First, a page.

The standard formula for many whey protein powders (especially big companies) will include feedlot dairy fed GMO corn, GMO soy (from some reports even candy or turkey manure is thrown in!) treated with growth hormones and antibiotics, GMO soy lecithin, artificial sweeteners and possibly unhealthy levels of heavy metals. I’ve highlighted the main things to avoid on the label. Heavy metals will be hidden and need 3rd party testing, which also makes me wonder what else is hidden. One of the main sweeteners you will see used is sucralose. Sucralose is an organochlorine. It has been found to wreak havoc on intestinal bacteria (up to 50% destruction) and express two p-450 enzymes, which activate carcinogens. Your beneficial bacteria is responsible for up to 80 percent of your immune system, your ability to lose fat, maintain selenocysteine levels present in the catalytic center of enzymes to protect the thyroid from free radical damage, and emerging research is connecting anxiety and depression to low beneficial bacteria populations. You will see online forums try to downplay the issues with artificial sweeteners, but my question is if it doesn’t benefit you, why use it? I’ve added the popular brands here, however, you will find the label pattern is the same for the majority of these type of whey protein powders. 1. Muscle Milk If you can buy it in a can at a 7/11 or Rite Aid, you should probably be suspicious. I am still shocked to read that athletes are drinking this product. If you think that “cold processing” and “grass-fed” are just some fancy schmancy talk, then I’ll explain why this is so important. Here is an example of using heat for processing and getting milk from feed-lot cows. What happens with this combination? You make number #1 on the list from Consumer Reports for toxic heavy metal contamination and get called Metal Milk. I don’t know about you, but I prefer a drink without excessive levels of cadmium, arsenic, mercury and lead. They have also felt the hot breath of the FDA on their neck for mislabeling their products, apparently because their product isn’t milk. Let’s take a look at the ingredients: Muscle Milk Chocolate: Calcium and sodium caseinate, milk protein isolate, whey protein isolate, whey peptides, lactoferrin, L-glutamine, MCT, sunflower and/or safflower oil, canola oil, L-Carnitine, cocoa powder, maltodextrin, resistance maltodextrin, fructose, natural and artificial flavor, vitamin mineral blend, fructo-oligosaccharide, potassium chloride, acesulfame potassium, sucralose, soy lecithin. Here you have a combination of heavy metals, GMO’s, artificial sweeteners, harmful vegetable oils and allergenic dairy from feedlot cows. What is acesulfame potassium aka acesulfame K? It’s often blended with other artificial sweeteners to yield a more sugar-like taste, which is why it gets less attention. Methlyene chloride is a solvent used in the beginning step of creating Acesulfame K. What is methylene chloride? According to the EPA, it is predominately used as a solvent in paint strippers, removers, and pharmaceutical drugs, and as a propellant for insect sprays and aerosol paint sprays. Exposure from the inhalation of methylene chloride has been linked to headaches, nausea, memory loss, liver and kidney issues, visual and auditory dysfunction, cardiovascular problems and an increased rate of cancer. According to this FDA 2003 document, “methylene chloride, a carcinogenic chemical, is a potential impurity in ACK resulting from its use as a solvent in the initial manufacturing step of the sweetener. In the past, FDA has assumed that methylene chloride is present in Acesulfame K at the LOD of 40 ppb (worst-case scenario) and has evaluated its safety by performing a risk assessment for methylene chloride based on this level. No new information has been received to change FDA’s previous risk assessment for methylene chloride.” You know how much of this should be considered safe for human consumption? Zero parts per billion. 2. EAS Myoplex In the same study from Consumer Reports, EAS Myoplex had the highest amount of the toxic metal arsenic. According to the EPA, arsenic causes thickening and discoloration of the skin, stomach pain, nausea, vomiting; diarrhea; numbness in hands and feet; partial paralysis; blindness and cancer of the bladder, lungs, skin, kidney, nasal passages, liver, and prostate. Here are the ingredients: Water, Milk Protein Concentrate, Pea Protein Concentrate. Less than 2% of the Following: Corn Maltodextrin, Cocoa Powder (Processed with Alkali), High Oleic Sunflower Oil, Vitamin & Mineral Blend (Potassium Citrate, Potassium Phosphate, Sodium Ascorbate, Salt, Magnesium Carbonate, Zinc Gluconate, dl-Alpha-tocopheryl Acetate, Niacinamide, Manganese Gluconate, Calcium Pantothenate, Vitamin A Palmitate, Pyridoxine Hydrochloride, Thiamine Hydrochloride, Riboflavin, Chromium Chloride, Folic Acid, Beta-Carotene, Vitamin D3, Biotin, Sodium Molybdate, Sodium Selenite, Potassium Iodide, Phytonadione, Cyanocobalamin), Calcium Beta-Hydroxy-Beta-Methylbutyrate, Natural & Artificial Flavor, Cellulose Gum, Cellulose Gel, Acesulfame Potassium, Gellan Gum, Sucralose, and Carrageenan. 3. BSN Syntha-6 Protein BSN Syntha-6 Protein is the second highest selling whey protein on Amazon. All of the reviews are spent raving about the taste, that’s it. What people don’t realize is that companies use artificial sweeteners because they are addictive and send a signal to the brain to keep drinking or eating without an off switch. Studies have repeatedly shown that people who drink diet drinks or use artificial sweeteners actually gain fat because it increases carbohydrate cravings, worsens insulin sensitivity and stimulates fat storage. So while you are using a protein to gain muscle, it contains artificial sweeteners to make you crave sugar and carbohydrates to pack on some fat with it, not to mention the other list of side effects they can cause. Aspartame has finally received the bad publicity it deserves, but many companies are still resorting to using the artificial sweetener acesulfame potassium and sucralose or Splenda as it’s known. Don’t be fooled by the politics and flawed studies involved with artificial sweeteners. They are big business like anything else and are subject to corruption. Both should be avoided. Ingredients: A Sustained Release Ultra-Premium Protein Matrix Comprised of (Ultrafiltered Whey Protein Concentrate [Milk] Rich in Alpha-Lactalbumin, Microfiltered Whey Protein Isolate [Milk] Rich in Whey Isolate Peptide Fractions, Calcium Caseinate, Micellar Alpha and Beta Caseins and Caseinates [Milk], Milk Protein Isolate [Milk], and Egg Albumen [Egg], Glutamine Peptides), Richmix Sunflower Powder Consisting of (Sunflower Oil, Corn Syrup Solids, Sodium Caseinate [Milk], Mono- and Di-Glycerides, and Dipotassium Phosphate), Dutch Processed Cocoa Powder, Litesse II Polydextrose, Natural and Artificial Flavors, Nutrisperse MCT Powder Consisting of (Medium Chain Triglycerides, Non-Fat Dry Milk, Disodium Phosphate, and Silicon Dioxide), Ticalose Cellulose Gum, Sucralose, Acesulfame Potassium, Lecithin [Soy], Aminogen, and Papain. 4. TastyWhey by Adaptogen Science The first step is correct using a cold process for their whey concentrate, however, there is no mention of the source of the dairy. I was really surprised to see a product still using partially hydrogenated oils. In this case, it is partially hydrogenated coconut oil in the form of coconut powder, that also contains corn syrup solids, sugar, soy, and carrageenan. You may better know partially hydrogenated as synthetic “trans-fats,” the kind that the FDA has now banned in U.S. processed food within the next three years. Now we have soy and canola oil being used in processed foods and restaurants which really isn’t better at all, but that’s another story. Isolated fructose, artificial flavors, and sucralose are also combined in the protein, making this whole formula problematic on so many different levels. Ingredients: Cold filtered processed whey protein concentrate, coconut powder (partially hydrogenated coconut oil, corn syrup solids, sodium caseinate, sugar, dipotassium phosphate, propylene glycol esters of fatty acids, mono and di-glycerides, sodium silicoaluminate, soy lecithin, carrageenan), cocoa, fructose, natural and artificial flavors, potassium chloride, guar gum, sucralose. 5. IsoPure Zero Carb IsoPure is a whey protein isolate, which if that’s all it was I would have no problem with it. While it makes a claim to be “aspartame free,” it follows the same formula of adding artificial flavors and sucralose as the other formulas. This product tries to differentiate itself by adding vitamins and minerals to the profile. Upon first glance, you may not think much about it. But when you break down the forms of the vitamins and minerals, you see some shortcuts in the form of folic acid (best as methylfolate and certain people may need to avoid folic acid), cyanocobalamin (best as methylcobalamin), and magnesium oxide (worst form, only 4% absorbed). “Natural flavor” also always needs to be confirmed by the company that it isn’t MSG, which spikes glutamate levels. If people are using multiple vitamin and mineral fortified powdered products, bars, and supplements, they can start getting higher doses of certain minerals like copper, selenium and manganese that can be problematic. For this reason, it is important to be aware of the collective totals in conjunction with your diet. Ingredients: Whey protein isolate, vitamin and mineral blend (dicalcium phosphate, potassium chloride, magnesium oxide, ascorbic acid, sodium chloride, zinc sulfate, d-alpha tocopheryl acetate, niacinamide, calcium d-pantothenate, copper sulfate, manganese, sulfate, pyridoxine hydrochloride, riboflavin, thiamin hydrochloride, vitamin a acetate, chromium chloride, folic acid, d-biotin, potassium iodine, sodium molybdate, sodium selenite, phytonadione, cyanocobalamin, soy lecithin, l-glutamine, natural and artificial flavor, sucralose, xanthan gum. 6. TwinLab Protein Fuel Twinlab uses a blend with whey concentrate that is not from grass-fed cows. As you can see, it has a lot of fillers shared with the other formulas. Ingredients: Whey protein blend (whey protein concentrates, whey protein isolate), glycine, natural and artificial flavors, non-dairy creamer (sunflower oil, corn syrup solids, sodium caseinate, dipotassium phosphate, mono and diglycerides, soy lecithin, silicon dioxide), cocoa, xanthan gum, guar gum, papain, bromelain, fructooligosaccharides, acesulfame potassium, sucralose, soy lecithin. 7. Quest Vanilla Milkshake Protein Powder Quest uses sucralose and carrageenan. There is research showing that “exposure to the common food additive carrageenan may lead to glucose intolerance and insulin resistance,” therefore contributing to the development of diabetes in mice. There has also been some concern in studies looking at human intestinal cells that may translate to a pro-inflammatory response on the digestive system. Ingredients: Protein Blend (Whey Protein Isolate, Micellar Casein), Natural Flavors. Contains less than 2% of the following: Cellulose Gum, Sunflower Lecithin, Steviol Glycosides (Stevia), Salt, Carrageenan, Sucralose.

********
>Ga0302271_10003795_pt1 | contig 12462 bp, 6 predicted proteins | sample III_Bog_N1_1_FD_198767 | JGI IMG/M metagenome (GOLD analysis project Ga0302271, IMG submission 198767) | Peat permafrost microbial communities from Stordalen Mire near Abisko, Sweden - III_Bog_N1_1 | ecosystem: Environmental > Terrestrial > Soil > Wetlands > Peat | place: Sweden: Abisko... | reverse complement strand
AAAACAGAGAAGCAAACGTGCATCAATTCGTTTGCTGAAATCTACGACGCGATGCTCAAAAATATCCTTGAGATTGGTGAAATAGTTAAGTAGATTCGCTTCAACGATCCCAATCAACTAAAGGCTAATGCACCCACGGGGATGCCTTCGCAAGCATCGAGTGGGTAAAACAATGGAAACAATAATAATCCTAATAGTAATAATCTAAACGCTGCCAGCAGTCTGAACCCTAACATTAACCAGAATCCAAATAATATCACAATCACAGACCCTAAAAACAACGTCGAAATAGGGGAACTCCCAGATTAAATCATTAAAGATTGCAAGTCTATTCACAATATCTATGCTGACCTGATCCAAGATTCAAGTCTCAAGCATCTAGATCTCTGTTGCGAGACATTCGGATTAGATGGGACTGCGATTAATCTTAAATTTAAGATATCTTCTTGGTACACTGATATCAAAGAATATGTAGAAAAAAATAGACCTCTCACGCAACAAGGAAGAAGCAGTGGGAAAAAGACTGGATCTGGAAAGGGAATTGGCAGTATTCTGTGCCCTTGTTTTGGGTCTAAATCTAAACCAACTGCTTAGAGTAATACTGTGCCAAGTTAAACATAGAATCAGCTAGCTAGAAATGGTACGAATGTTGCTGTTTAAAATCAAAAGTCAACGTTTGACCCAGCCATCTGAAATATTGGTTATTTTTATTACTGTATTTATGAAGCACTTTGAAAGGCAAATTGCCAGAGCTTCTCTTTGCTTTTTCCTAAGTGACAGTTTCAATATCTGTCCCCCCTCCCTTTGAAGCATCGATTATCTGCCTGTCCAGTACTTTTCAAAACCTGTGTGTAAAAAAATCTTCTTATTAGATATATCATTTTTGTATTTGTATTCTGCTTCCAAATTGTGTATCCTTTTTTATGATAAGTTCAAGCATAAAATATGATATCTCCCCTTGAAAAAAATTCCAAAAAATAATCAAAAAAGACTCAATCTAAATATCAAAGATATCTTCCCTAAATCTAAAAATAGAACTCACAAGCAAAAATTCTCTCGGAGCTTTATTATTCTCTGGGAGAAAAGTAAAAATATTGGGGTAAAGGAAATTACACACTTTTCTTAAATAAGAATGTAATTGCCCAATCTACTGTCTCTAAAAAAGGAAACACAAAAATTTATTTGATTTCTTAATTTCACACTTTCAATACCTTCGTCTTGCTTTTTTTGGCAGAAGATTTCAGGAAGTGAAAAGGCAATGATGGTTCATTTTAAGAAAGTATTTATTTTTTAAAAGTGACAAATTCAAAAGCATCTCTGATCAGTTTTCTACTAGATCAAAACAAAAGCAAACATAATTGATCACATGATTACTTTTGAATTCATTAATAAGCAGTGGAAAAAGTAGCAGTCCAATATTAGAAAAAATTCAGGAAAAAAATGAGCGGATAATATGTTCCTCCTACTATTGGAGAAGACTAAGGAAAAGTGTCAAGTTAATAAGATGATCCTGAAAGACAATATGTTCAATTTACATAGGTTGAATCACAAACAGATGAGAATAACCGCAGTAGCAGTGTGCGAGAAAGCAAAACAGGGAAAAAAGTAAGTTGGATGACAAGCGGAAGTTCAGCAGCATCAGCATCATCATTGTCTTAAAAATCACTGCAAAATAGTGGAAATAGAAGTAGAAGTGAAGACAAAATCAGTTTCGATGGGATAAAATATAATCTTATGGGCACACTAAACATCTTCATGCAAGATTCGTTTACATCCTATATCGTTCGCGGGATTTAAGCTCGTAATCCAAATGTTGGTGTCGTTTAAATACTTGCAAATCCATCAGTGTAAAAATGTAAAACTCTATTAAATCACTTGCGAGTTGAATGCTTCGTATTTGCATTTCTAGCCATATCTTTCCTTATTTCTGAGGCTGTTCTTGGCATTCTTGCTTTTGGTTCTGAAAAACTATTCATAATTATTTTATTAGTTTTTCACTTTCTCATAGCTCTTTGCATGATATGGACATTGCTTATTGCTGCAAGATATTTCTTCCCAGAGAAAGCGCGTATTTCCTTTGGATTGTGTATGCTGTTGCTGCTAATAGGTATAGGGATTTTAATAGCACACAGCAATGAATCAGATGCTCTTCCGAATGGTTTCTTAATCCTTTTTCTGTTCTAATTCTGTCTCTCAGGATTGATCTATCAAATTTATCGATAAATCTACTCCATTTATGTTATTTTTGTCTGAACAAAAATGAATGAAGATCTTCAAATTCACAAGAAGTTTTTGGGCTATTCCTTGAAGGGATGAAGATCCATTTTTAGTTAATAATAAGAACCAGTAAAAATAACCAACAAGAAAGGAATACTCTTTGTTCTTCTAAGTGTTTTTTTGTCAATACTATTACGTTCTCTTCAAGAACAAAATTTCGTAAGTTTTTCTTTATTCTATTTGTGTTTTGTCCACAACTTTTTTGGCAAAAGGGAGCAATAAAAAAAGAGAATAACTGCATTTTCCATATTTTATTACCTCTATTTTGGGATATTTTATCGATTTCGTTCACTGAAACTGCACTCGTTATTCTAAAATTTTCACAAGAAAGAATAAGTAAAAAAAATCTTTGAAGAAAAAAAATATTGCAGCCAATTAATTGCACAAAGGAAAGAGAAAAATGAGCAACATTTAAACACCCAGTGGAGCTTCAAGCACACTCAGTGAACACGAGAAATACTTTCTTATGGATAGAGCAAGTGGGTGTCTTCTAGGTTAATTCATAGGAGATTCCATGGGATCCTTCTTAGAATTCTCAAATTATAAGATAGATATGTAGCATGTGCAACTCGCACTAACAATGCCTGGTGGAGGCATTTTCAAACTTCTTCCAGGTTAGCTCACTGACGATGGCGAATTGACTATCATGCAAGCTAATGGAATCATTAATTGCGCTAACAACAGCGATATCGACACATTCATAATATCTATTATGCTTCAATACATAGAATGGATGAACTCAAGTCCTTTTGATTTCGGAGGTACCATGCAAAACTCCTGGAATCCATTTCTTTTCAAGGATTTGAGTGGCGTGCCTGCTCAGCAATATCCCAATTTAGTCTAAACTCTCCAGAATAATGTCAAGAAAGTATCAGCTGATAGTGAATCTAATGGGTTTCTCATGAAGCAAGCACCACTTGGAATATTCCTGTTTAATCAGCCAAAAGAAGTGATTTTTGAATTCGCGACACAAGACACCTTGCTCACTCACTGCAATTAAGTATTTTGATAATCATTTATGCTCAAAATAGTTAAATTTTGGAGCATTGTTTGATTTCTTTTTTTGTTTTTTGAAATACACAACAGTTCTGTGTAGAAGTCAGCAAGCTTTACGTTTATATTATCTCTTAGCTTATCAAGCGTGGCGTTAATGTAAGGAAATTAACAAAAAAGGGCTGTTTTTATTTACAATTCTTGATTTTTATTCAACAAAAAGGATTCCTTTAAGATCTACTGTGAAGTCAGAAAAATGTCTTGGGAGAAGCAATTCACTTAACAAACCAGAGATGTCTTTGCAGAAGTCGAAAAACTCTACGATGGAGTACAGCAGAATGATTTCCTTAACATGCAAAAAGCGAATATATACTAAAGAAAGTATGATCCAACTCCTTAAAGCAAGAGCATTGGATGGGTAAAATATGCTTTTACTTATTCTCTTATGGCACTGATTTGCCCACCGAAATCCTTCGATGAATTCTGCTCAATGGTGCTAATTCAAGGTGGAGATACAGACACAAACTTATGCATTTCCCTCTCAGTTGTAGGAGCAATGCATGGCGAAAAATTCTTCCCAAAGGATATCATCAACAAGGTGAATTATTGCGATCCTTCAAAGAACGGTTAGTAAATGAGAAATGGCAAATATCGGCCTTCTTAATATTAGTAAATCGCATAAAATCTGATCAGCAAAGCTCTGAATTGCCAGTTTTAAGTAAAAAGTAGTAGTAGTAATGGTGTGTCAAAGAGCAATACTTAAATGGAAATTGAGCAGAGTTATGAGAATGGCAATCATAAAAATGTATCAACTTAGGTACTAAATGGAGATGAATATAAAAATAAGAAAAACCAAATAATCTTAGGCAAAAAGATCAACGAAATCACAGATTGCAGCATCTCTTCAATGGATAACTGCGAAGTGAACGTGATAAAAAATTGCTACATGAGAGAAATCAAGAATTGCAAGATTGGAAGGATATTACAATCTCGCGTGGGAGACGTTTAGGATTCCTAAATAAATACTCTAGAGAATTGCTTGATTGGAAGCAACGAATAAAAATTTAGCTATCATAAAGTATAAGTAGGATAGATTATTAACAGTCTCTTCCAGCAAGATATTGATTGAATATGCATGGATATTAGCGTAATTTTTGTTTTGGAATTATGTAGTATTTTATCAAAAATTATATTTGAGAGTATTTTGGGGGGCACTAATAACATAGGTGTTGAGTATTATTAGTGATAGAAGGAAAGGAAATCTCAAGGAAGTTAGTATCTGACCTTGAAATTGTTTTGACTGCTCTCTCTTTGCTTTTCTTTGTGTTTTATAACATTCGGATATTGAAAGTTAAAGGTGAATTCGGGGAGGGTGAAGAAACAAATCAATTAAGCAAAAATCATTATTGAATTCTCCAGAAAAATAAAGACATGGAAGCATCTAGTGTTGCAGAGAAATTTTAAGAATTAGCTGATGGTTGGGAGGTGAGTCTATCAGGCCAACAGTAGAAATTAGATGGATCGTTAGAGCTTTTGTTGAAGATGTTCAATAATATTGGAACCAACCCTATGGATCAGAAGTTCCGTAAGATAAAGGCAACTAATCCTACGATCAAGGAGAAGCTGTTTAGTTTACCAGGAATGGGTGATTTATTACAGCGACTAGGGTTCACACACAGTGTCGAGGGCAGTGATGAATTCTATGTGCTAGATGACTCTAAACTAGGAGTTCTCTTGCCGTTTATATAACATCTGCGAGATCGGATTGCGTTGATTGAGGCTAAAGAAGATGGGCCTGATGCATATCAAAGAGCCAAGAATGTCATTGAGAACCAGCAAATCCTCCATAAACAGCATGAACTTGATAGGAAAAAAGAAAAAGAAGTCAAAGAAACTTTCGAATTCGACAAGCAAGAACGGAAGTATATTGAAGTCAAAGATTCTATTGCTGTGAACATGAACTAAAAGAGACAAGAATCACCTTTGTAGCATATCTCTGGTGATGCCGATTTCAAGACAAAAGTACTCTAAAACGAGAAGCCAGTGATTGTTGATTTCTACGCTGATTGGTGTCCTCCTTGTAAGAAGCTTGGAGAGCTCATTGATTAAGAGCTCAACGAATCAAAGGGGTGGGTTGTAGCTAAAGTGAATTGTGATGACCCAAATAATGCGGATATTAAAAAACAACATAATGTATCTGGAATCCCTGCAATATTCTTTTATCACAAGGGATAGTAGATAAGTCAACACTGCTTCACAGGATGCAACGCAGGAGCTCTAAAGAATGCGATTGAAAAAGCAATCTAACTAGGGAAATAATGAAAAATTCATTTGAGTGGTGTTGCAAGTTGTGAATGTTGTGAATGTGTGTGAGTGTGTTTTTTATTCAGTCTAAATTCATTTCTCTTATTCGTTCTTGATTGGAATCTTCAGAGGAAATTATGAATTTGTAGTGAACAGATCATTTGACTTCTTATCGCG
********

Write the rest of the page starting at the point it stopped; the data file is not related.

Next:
Submit Your Whey
If you have other whey protein powders that you like me to analyze, feel free to share. In the meantime, avoid the hyped up whey protein powders from guys with shaved chests and giant man nipples. Choose the companies with a smaller marketing budget that are using their resources for the highest quality whey, not man nipples. Making this switch will increase your results in health and strength. See also: Best Plant-Based Protein Powders Best and Worst Electrolyte Drinks Best and Worst Multivitamins and How to Design Your Own